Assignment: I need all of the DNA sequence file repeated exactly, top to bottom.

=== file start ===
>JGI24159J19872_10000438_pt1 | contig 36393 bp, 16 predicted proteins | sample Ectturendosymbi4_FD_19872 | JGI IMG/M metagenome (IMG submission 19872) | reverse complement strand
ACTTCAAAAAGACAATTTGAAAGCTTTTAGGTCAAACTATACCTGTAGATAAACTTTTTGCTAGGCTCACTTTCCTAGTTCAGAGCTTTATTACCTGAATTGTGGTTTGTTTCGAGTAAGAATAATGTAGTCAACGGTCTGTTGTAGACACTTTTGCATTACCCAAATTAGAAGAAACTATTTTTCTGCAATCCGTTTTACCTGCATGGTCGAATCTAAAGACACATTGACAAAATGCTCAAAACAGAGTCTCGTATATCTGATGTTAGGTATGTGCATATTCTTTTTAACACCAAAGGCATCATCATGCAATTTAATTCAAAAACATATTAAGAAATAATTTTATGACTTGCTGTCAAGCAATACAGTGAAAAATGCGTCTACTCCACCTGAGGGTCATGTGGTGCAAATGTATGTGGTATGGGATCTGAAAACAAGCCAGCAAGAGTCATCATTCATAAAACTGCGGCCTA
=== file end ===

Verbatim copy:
>JGI24159J19872_10000438_pt1 | contig 36393 bp, 16 predicted proteins | sample Ectturendosymbi4_FD_19872 | JGI IMG/M metagenome (IMG submission 19872) | reverse complement strand
ACTTCAAAAAGACAATTTGAAAGCTTTTAGGTCAAACTATACCTGTAGATAAACTTTTTGCTAGGCTCACTTTCCTAGTTCAGAGCTTTATTACCTGAATTGTGGTTTGTTTCGAGTAAGAATAATGTAGTCAACGGTCTGTTGTAGACACTTTTGCATTACCCAAATTAGAAGAAACTATTTTTCTGCAATCCGTTTTACCTGCATGGTCGAATCTAAAGACACATTGACAAAATGCTCAAAACAGAGTCTCGTATATCTGATGTTAGGTATGTGCATATTCTTTTTAACACCAAAGGCATCATCATGCAATTTAATTCAAAAACATATTAAGAAATAATTTTATGACTTGCTGTCAAGCAATACAGTGAAAAATGCGTCTACTCCACCTGAGGGTCATGTGGTGCAAATGTATGTGGTATGGGATCTGAAAACAAGCCAGCAAGAGTCATCATTCATAAAACTGCGGCCTA